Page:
Asian Journal of Neurosurgery

ORIGINAL ARTICLE
Year
: 2020  |  Volume : 15  |  Issue : 3  |  Page : 644--647

Incidence and outcome analysis of vertebral artery injury in posttraumatic cervical spine


Tushar Rathod1, Vinayak Garje1, Nandan Marathe2, Shubranshu Mohanty1, Chetan Shende1, Abhinav Jogani1, Abhinav Kumar Srivastava1,  
1 Department of Orthopaedics, Seth G. S. Medical College and KEM Hospital, Mumbai, Maharashtra, India
2 Department of Spine Services, Indian Spinal Injuries Centre, New Delhi, India

Correspondence Address:
Dr. Nandan Marathe
Saraswati Prasad, Gaul Wada, Vasai (West), Palghar - 401 201, Maharashtra
India

Abstract

Objective: Vertebral artery injury (VAI) after cervical spine trauma often remains undiagnosed. Despite various clinical studies suggesting simultaneous occurrence of VAI with cervical spine trauma, guidelines regarding screening and management of posttraumatic VAI are yet to be formulated. The primary objective of the current study was to formulate a low-cost screening protocol for posttraumatic VAI, thereby reducing the incidence of missed VAI in developing countries. Materials and Methods: This was a single-center prospective study performed on 61 patients using plain magnetic resonance imaging (MRI) as a screening tool to assess the frequency of VAI and routine X-ray to detect morphological fracture patterns associated with the VAI in posttraumatic cervical spine cases. If the MRI study showed any evidence of vascular disruption, then further investigation in the form of computed tomography angiography was done to confirm the diagnosis. Results: This study showed the incidence of VAI was 14.75% (9/61). Of 61 patients, 16 had supraaxial, and 45 patients sustained subaxial cervical spine fractures. In the cohort of nine cases of VAI, eight patients had subaxial cervical spine injuries, of which seven were due to flexion-distraction injury. C5–C6 flexion-distraction injury was most commonly associated with VAI (4 cases). Of the nine cases, five succumbed to injury (mortality 55.55%), and 19 patients from the non-VAI group succumbed to injury (mortality 36.53%). From surviving four cases with VAI, two had improvement in the American Spinal Injury Association scale by Grade 1. Conclusion: VAI in cervical spine trauma is an underrecognized phenomenon. Plain MRI axial imaging sequence can be an instrumental low-cost screening tool in resource-deficient parts of the world. VAI has tendency to occur with high-velocity trauma like bi-facetal dislocation, which has a high mortality and poor neurological recovery.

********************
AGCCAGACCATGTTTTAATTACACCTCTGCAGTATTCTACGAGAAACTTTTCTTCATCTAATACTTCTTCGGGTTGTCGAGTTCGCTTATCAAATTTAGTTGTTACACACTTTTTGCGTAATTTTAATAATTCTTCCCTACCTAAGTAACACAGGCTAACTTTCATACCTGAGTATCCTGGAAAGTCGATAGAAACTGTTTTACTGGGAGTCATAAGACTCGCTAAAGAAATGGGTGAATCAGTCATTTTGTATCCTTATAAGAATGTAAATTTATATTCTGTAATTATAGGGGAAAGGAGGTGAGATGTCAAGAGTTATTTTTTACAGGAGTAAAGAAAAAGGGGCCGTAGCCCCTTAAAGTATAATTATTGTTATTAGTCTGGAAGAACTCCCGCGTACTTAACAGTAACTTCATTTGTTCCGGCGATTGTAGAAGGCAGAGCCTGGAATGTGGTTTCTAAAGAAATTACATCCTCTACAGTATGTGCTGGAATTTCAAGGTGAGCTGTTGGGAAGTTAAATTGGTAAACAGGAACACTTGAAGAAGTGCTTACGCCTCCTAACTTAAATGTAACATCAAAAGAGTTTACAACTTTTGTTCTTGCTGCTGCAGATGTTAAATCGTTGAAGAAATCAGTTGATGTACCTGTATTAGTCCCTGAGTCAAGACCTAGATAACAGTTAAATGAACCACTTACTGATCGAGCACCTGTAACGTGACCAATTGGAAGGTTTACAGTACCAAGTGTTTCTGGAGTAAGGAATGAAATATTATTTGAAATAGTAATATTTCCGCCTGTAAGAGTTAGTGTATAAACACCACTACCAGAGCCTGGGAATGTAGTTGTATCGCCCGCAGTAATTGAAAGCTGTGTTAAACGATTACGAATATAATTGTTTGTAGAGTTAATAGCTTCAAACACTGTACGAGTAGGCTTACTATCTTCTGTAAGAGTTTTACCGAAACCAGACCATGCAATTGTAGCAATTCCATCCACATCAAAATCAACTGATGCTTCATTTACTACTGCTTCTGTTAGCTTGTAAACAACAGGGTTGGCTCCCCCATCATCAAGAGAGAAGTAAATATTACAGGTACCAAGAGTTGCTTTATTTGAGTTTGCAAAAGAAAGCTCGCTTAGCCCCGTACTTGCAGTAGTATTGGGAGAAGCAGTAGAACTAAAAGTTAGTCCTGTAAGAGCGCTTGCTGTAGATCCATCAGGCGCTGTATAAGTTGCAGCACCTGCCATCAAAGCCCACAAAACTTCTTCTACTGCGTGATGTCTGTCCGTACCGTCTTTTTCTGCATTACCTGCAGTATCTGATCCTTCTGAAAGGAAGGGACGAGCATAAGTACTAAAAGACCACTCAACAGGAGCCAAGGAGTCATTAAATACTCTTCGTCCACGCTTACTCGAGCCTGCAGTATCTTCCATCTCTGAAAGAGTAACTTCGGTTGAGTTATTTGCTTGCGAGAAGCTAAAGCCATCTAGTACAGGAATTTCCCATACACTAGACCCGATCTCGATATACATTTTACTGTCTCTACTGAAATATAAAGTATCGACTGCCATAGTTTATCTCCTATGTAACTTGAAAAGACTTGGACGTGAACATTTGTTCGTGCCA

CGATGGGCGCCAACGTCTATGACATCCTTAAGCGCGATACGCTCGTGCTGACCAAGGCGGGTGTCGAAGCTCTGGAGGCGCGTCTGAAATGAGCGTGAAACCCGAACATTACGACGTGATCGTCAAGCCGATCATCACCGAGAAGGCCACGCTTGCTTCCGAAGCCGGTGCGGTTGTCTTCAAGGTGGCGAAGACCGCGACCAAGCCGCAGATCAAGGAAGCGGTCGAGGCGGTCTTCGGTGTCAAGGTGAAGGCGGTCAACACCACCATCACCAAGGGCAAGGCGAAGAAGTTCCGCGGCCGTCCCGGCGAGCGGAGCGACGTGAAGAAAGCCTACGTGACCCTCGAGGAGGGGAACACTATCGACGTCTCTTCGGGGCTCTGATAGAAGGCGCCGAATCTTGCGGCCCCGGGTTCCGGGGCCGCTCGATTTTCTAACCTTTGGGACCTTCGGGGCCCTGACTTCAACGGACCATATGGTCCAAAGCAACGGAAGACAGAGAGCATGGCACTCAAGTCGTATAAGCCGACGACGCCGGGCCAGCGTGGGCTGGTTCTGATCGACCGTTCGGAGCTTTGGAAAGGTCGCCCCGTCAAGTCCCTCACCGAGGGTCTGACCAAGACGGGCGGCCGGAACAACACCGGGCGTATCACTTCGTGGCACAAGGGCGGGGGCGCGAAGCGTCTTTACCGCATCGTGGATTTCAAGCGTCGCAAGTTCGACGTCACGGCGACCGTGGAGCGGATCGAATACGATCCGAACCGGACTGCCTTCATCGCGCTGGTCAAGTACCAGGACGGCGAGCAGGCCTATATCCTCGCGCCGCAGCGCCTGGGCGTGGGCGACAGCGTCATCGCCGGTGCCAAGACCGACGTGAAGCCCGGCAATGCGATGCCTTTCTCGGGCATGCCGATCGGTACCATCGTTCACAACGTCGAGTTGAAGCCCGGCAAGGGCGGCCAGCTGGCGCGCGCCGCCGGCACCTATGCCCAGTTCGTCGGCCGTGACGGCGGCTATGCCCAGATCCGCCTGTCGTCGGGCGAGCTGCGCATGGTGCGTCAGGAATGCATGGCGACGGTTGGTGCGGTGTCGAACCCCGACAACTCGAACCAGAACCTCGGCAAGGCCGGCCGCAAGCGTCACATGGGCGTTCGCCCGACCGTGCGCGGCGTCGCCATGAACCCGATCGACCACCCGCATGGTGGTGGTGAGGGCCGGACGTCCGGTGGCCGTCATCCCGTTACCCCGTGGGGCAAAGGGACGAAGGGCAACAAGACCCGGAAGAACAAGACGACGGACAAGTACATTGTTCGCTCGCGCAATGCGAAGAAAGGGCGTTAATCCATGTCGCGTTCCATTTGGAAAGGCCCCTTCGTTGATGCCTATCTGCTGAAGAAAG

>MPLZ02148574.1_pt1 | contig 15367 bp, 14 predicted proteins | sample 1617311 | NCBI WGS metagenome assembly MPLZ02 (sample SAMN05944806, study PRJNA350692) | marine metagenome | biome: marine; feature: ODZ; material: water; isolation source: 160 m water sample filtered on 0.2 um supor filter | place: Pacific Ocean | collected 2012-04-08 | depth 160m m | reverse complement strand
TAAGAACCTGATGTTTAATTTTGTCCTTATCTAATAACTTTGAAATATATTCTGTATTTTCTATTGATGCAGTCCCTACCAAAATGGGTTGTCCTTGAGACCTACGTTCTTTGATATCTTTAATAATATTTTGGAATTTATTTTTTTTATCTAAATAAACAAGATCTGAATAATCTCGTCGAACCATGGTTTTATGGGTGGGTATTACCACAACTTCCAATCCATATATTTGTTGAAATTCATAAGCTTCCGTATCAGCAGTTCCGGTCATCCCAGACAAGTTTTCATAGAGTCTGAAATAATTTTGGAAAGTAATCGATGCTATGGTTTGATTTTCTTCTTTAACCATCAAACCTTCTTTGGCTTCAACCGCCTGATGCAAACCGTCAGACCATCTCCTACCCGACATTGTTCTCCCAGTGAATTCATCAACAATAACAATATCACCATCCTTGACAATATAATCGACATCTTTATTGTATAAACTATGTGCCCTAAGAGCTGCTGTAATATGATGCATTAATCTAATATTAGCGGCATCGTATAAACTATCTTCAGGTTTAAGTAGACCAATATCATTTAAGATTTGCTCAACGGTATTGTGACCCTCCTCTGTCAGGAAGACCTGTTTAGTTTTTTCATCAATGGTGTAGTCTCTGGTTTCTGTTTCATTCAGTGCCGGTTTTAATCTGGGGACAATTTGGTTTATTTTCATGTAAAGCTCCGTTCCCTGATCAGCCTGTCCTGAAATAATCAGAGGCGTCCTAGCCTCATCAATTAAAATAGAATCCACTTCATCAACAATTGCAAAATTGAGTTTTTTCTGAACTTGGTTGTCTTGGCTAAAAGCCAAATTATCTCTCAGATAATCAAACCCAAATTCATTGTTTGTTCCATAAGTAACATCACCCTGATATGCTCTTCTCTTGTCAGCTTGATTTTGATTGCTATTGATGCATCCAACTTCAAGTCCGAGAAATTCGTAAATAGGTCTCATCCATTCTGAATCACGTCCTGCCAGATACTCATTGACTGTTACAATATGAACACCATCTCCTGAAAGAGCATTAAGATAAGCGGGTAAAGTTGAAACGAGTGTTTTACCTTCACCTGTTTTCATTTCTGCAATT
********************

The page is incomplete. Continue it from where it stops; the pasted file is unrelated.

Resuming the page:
How to cite this article:
Rathod T, Garje V, Marathe N, Mohanty S, Shende C, Jogani A, Srivastava AK. Incidence and outcome analysis of vertebral artery injury in posttraumatic cervical spine.Asian J Neurosurg 2020;15:644-647


How to cite this URL:
Rathod T, Garje V, Marathe N, Mohanty S, Shende C, Jogani A, Srivastava AK. Incidence and outcome analysis of vertebral artery injury in posttraumatic cervical spine. Asian J Neurosurg [serial online] 2020 [cited 2020 Oct 29 ];15:644-647
Available from: https://www.asianjns.org/text.asp?2020/15/3/644/293745


Full Text

 Introduction



Cervical spine fractures are inherently life-threatening injuries which can get further complicated by associated injury to the vertebral arteries. The incidence of this association has been reported from 25% to 46% in the literature.[1] The symptoms of vertebral artery injury (VAI) often go unnoticed due to poor general condition of these patients. VAI is common in its second segment where it traverses the subaxial spine due to rigid fixation within foramen transversarium. Hence, this segment is supposedly most susceptible to injury to the vertebral artery (VA).[1],[2] Unilateral VAI may not necessarily cause vertebrobasilar insufficiency due to the adequacy of contralateral VA circulation. It is no surprise that ischemia caused by bilateral VAI can prove fatal for life.

The prevalence of undetected VAI following cervical spine trauma is statistically significant.[3],[4],[5],[6] Considering both factors of increased detection rate of VAI with modern imaging techniques and adverse impact on functional outcome,[7] it becomes prudent for the treating clinician to be aware of this entity. In a resource-constrained setup, it is important to have a low-cost readily available screening protocol to detect the VAI. Magnetic resonance imaging (MRI) is the standard of care in cervical spine injuries to know the status of cord and other soft-tissue structures. We have used a fat-suppressed T1-weighted (T1W) and T2-weighted (T2W) sequences, acquired in the axial or oblique plane in a 1.5T MRI as a screening tool to detect VAI.[8],[9] This study is a systematic effort to analyze the prevalence of VAI using plain MRI and study patterns of cervical spine injury leading to VAI along with functional outcome assessment.